Juan Cole at Informed Comment writes today about Barack Obama’s big shoes to fill.  This kind of talk excites and terrifies me, but I’m also easily excitable and easily terrified.  I have been deeply disappointed with Obama’s silence on Gaza, concerned that, as so many have pointed out to the Obama die-hards I know, he’s still a politician.  And a good politician, at that.  Which is often scarier, because the guy knows how to do the job of a politician.

The story he tells about the Kings visiting Ghana for the official handover of power from the British high commissioner to the Ghanaian government is very powerful, especially when told from Dr. Martin Luther King, Jr.’s own speaking about the experience.  Like many, I am concerned about the U.S.’s imperialist tendencies abroad, especially those which have flourished in the wake of 9/11 under the Bush administration.  But I think there are two kinds of imperialism that are prevalent today.  It’s not just the overt imperialism of the past — even though the U.S. continues to fight overt and covert wars of empire in the Middle East and South America.  The wars in Iraq and Afghanistan, and the continued existence of the School of the Americas are all testaments to that.

The other imperialism that is prevalent today is an imperialism of economy.  While Barack Obama can do a wide variety of things to end or curtail the kinds of military imperialism practiced by the U.S., flouting imperialism of economy is a bit more complex.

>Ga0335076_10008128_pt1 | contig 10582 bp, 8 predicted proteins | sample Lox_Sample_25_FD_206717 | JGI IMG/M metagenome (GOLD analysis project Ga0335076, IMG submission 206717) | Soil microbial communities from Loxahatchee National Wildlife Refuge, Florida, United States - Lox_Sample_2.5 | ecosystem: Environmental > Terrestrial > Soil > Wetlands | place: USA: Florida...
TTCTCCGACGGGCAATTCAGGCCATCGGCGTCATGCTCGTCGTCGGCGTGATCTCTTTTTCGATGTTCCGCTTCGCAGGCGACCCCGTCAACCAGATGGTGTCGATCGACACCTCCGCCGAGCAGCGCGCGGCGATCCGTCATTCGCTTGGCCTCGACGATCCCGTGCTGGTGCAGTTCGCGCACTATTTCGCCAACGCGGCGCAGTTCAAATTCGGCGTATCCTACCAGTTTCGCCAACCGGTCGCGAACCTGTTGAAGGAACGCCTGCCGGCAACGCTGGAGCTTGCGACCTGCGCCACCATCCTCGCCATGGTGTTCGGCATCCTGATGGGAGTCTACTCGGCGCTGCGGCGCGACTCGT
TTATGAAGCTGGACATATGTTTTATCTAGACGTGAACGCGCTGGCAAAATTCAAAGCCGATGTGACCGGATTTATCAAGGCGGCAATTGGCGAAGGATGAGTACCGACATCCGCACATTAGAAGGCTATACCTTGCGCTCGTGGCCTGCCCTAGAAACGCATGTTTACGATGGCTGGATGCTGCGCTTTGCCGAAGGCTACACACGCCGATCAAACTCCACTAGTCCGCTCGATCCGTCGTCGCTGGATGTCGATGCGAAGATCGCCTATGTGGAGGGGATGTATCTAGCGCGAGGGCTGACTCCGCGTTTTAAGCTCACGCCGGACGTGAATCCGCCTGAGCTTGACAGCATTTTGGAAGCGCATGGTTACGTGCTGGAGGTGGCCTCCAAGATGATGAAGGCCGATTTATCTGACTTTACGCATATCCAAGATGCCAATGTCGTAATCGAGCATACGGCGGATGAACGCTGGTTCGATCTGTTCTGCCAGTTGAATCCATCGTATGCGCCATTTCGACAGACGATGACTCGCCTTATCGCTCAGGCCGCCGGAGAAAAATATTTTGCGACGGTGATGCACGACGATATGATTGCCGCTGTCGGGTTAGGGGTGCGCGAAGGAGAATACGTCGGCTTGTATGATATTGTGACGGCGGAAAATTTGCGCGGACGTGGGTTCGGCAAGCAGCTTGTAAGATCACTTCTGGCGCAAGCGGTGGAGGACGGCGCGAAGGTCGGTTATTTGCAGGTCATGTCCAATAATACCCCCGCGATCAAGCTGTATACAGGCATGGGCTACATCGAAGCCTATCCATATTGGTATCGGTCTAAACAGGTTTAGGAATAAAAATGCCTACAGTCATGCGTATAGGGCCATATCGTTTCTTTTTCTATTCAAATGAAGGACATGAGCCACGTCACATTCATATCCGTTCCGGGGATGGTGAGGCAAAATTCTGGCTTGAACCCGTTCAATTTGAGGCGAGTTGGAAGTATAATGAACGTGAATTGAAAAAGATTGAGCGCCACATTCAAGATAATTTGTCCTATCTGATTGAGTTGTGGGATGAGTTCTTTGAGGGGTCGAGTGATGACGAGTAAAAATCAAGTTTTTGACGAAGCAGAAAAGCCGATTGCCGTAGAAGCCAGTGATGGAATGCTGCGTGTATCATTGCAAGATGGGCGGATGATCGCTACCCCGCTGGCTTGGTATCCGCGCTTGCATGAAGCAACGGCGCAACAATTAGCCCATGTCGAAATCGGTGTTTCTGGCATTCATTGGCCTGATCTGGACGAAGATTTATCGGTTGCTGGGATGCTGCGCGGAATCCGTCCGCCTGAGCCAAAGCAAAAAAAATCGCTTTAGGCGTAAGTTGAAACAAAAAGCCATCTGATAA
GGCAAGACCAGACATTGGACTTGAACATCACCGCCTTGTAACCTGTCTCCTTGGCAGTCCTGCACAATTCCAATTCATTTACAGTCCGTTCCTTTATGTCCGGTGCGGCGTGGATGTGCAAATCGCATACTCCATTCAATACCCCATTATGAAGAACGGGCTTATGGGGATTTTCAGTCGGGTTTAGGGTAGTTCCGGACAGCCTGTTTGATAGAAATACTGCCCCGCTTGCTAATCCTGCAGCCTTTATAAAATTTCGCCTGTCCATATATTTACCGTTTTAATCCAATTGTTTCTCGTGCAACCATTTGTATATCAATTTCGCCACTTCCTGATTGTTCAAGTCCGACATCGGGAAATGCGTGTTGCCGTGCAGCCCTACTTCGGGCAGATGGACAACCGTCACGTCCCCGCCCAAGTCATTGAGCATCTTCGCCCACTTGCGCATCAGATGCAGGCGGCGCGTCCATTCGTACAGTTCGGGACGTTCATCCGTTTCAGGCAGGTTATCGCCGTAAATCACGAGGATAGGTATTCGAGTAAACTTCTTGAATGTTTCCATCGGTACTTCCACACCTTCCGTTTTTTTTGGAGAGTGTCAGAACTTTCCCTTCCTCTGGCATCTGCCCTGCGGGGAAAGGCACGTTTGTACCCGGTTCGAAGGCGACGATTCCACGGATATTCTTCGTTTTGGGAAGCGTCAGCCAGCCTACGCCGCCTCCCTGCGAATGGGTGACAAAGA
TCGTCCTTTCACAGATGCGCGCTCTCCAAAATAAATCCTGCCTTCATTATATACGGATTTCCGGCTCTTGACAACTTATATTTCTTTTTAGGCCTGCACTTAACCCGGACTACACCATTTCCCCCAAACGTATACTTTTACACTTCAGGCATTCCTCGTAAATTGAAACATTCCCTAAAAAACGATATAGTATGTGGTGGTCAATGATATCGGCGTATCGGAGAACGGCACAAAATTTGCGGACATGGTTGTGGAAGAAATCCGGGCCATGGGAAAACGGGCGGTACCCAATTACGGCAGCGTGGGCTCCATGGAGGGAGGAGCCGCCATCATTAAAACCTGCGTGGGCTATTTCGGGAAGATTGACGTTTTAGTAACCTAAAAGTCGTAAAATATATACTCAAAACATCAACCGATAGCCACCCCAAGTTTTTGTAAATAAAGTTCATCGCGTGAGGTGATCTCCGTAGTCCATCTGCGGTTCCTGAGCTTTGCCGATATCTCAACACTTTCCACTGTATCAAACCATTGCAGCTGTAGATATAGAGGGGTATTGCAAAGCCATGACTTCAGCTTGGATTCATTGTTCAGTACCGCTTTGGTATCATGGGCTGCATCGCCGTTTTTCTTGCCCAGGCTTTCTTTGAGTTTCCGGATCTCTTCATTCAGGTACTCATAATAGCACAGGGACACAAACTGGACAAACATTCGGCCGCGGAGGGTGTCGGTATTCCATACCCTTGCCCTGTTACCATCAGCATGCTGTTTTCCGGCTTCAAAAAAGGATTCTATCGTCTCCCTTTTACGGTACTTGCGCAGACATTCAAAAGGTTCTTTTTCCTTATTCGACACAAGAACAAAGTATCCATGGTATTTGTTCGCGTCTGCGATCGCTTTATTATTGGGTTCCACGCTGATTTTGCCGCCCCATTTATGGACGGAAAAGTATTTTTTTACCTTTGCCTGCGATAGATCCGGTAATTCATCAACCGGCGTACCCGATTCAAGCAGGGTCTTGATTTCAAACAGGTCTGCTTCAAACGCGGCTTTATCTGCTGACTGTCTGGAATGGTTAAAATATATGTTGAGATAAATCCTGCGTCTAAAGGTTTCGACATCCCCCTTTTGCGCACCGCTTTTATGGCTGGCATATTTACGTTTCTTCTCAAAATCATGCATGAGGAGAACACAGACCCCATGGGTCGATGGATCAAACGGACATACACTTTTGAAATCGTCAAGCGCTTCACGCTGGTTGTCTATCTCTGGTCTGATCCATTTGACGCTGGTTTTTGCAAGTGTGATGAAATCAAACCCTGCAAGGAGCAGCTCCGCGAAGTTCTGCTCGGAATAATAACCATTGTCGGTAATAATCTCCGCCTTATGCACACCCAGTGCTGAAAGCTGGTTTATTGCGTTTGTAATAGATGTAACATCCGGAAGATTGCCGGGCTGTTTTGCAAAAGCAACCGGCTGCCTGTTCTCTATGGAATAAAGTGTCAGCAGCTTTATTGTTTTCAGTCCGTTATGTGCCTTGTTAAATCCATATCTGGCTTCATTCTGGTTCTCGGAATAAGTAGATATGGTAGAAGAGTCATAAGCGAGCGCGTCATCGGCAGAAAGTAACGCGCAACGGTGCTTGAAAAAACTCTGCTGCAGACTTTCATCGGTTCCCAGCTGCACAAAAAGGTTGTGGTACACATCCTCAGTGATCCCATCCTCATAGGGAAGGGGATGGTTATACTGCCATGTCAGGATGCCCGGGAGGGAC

Let me be clear here: I don’t mean, by imperialism of economy, just that the U.S. has a great deal more control over what happens in the world economy, because this is really no longer all that true.  Rather, I mean that the capitalist ethic of consumption and material wealth as a measure of success and happiness.  How you administrate a breakdown in that kind of imperialism is beyond me.

Don’t think that I don’t remain hopeful.  I’m very excited to see what the next four years brings.  I think Obama will at least bring a fresh face and fresh eyes to the White House, which sometimes is the best we can hope for.  At this point in our history, just getting that is a big step.  At the very least I’m thrilled that a man of color has been elected president, and I’m glad that I will be represented abroad by someone who conducts himself with a certain level of grace and dignity.